1. “I’m using your house to sell myself.”
U.S. home prices have rebounded to mid-2004 levels, according to the latest S&P/Case-Shiller home price survey, and though monthly gains are slowing, this spring — traditionally the prime home-buying season — looks to be a sellers’ market.
That’s good news for real-estate agents as well. A 2013 National Association of Realtors member survey showed that agents’ $34,000 median annual income last year reflected a level not seen since 2006, just before the U.S. housing boom went bust; incomes in 2012 were up 37% from 2010.
But while most agents are hardworking professionals, buyers and sellers may encounter some agents who see only the “me” in home.
To get a listing, some agents tell dazzling stories about houses they’ve sold in your area. They’ll promise to splash photos of your home across the advertising pages of glossy magazines and blanket your neighborhood with direct mail to lure move-up buyers.
Critics say these agents are great marketers — of themselves. Photos in real-estate circulars “market the agent,” says Karen Krupsaw, vice president of real-estate operations at brokerage website Redfin. Mailers generate interest in the neighborhood — not the home. “It’s an avenue [brokers take] to generate business for themselves — using your house,” she says.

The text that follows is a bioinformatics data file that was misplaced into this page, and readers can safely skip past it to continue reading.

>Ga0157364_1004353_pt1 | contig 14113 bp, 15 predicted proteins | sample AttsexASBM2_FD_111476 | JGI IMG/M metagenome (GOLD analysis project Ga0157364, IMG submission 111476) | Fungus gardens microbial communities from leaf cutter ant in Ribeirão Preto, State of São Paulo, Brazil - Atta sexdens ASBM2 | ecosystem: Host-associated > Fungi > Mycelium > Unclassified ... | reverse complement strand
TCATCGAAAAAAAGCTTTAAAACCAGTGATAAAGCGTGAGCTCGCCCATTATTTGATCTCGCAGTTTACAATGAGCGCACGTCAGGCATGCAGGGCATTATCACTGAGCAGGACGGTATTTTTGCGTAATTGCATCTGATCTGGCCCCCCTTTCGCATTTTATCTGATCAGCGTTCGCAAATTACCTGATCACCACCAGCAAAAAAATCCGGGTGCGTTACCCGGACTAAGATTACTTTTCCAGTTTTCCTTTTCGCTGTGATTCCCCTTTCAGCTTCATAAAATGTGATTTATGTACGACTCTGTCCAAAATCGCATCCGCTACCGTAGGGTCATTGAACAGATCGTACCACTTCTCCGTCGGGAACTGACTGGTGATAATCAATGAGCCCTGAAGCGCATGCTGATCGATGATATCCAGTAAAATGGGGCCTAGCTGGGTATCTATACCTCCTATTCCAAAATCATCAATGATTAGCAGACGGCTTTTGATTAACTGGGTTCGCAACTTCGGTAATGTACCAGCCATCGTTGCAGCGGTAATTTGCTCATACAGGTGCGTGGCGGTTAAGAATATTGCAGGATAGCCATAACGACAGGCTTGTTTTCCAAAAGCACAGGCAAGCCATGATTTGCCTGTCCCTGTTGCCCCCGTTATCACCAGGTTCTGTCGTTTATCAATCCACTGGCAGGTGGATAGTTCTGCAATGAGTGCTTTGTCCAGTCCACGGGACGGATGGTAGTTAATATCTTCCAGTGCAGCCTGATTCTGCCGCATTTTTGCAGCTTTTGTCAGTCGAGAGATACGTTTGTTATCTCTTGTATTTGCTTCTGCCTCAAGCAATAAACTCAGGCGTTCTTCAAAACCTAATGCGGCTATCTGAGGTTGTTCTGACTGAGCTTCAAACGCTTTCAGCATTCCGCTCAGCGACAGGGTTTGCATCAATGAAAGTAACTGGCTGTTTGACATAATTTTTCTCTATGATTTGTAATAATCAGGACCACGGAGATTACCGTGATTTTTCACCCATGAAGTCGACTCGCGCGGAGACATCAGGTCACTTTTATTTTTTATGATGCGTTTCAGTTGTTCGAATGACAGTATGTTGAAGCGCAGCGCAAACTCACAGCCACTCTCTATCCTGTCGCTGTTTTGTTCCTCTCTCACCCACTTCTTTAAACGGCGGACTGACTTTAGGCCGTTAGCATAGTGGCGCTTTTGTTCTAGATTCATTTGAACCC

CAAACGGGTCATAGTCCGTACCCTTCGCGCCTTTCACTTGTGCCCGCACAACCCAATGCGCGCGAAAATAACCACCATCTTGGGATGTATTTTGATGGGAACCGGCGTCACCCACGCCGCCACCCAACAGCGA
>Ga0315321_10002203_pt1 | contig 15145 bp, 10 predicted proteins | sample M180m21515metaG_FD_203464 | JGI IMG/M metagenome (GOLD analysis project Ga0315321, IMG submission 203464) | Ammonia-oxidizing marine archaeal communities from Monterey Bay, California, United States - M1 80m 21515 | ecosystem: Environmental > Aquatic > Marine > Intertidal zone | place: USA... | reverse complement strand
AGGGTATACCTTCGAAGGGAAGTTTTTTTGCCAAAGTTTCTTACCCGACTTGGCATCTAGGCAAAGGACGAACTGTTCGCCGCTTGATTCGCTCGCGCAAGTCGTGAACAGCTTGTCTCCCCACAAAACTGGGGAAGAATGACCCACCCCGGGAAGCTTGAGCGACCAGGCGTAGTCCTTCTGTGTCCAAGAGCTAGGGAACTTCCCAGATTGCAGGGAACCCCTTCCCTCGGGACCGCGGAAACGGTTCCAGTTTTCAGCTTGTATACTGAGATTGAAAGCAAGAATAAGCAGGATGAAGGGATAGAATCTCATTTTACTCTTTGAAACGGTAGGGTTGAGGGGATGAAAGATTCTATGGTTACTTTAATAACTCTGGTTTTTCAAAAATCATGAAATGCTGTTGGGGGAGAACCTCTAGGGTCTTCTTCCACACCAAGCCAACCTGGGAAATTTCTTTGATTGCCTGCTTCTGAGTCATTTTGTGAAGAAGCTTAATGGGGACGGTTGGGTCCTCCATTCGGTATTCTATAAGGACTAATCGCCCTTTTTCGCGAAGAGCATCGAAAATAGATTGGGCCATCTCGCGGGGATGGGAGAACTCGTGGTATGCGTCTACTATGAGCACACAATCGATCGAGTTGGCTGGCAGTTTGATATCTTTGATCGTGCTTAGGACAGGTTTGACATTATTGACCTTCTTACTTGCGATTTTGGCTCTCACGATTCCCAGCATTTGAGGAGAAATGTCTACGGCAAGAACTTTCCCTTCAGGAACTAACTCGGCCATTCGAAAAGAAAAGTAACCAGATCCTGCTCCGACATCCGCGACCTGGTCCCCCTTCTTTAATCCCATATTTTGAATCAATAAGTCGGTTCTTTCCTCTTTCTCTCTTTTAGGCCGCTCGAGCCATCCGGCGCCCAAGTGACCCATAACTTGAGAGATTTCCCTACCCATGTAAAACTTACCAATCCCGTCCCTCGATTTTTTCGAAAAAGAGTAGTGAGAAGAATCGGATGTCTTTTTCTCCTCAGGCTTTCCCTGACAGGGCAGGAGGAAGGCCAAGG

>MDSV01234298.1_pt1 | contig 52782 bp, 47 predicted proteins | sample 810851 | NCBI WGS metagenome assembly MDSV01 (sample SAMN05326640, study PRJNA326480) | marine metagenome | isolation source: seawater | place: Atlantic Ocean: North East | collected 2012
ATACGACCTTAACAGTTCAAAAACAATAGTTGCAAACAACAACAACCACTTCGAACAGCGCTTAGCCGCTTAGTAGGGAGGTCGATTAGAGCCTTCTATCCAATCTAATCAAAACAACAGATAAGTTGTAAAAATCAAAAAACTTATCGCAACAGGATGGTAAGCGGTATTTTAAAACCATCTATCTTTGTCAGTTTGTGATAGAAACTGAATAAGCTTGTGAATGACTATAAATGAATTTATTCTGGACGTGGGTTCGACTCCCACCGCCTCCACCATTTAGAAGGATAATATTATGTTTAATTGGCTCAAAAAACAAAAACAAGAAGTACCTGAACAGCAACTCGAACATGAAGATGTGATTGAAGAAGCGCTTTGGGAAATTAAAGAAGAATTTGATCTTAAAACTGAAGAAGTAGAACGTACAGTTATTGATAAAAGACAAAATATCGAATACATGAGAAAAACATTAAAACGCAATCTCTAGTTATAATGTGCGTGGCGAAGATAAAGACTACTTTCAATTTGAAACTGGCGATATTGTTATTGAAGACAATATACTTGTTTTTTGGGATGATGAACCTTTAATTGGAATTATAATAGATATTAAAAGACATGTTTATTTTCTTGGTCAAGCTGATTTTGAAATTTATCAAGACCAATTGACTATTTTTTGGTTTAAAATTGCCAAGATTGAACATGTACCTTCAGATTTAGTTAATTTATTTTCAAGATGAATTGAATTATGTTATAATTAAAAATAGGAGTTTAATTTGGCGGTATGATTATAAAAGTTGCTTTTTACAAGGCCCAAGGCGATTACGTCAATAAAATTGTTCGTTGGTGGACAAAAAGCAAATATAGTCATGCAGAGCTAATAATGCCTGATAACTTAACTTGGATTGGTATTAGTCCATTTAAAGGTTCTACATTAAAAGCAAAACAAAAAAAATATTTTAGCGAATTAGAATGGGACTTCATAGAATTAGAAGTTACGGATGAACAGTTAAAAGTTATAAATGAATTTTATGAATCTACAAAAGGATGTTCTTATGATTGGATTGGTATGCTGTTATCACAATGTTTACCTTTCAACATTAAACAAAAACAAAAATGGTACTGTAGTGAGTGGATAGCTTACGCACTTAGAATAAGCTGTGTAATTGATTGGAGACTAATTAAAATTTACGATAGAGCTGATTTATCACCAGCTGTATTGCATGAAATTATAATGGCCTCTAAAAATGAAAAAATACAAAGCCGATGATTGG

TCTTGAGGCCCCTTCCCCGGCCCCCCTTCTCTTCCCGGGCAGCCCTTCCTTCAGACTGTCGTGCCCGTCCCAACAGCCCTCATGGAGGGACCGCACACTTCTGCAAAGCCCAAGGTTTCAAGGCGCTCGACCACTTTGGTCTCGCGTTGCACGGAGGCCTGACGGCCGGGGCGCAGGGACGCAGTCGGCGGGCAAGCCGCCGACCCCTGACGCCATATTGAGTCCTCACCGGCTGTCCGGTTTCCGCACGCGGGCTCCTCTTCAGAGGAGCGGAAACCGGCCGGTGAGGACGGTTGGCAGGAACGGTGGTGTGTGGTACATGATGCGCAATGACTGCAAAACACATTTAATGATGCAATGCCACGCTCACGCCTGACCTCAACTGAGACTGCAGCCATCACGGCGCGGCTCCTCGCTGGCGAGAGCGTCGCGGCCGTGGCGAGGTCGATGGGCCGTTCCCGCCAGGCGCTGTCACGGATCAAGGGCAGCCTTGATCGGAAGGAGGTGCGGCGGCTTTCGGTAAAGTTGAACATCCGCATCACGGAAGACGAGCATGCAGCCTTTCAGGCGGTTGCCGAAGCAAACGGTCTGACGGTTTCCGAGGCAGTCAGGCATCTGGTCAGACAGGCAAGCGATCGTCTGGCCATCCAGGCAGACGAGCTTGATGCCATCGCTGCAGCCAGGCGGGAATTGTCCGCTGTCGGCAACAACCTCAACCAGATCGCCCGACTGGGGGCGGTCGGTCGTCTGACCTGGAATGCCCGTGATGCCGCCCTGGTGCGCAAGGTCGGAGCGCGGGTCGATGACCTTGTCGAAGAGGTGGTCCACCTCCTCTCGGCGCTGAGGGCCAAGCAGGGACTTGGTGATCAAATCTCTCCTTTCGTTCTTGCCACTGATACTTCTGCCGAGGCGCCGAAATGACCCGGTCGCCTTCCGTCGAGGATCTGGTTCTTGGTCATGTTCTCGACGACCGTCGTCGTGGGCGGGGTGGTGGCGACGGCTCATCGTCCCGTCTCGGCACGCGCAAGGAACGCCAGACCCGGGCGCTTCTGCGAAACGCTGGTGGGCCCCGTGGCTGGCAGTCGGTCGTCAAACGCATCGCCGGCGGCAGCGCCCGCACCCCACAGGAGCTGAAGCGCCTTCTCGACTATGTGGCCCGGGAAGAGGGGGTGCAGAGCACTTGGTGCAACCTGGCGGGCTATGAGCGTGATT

Furthermore, just because an agent does a lot of business, that doesn’t necessarily mean his clients were happy with his work, Krupsaw says. Indeed, the Council of Better Business Bureaus reports that consumer complaints against agents nationwide rose 22% in 2012 over the previous year.
The real estate website Trulia advises sellers to ask an agent how long their recent listings stayed on the market before selling, and compare that to the neighborhood’s history. Find out the average sale price compared with the average listing price of the homes they’ve sold. And ask how many other sellers the agent currently represents.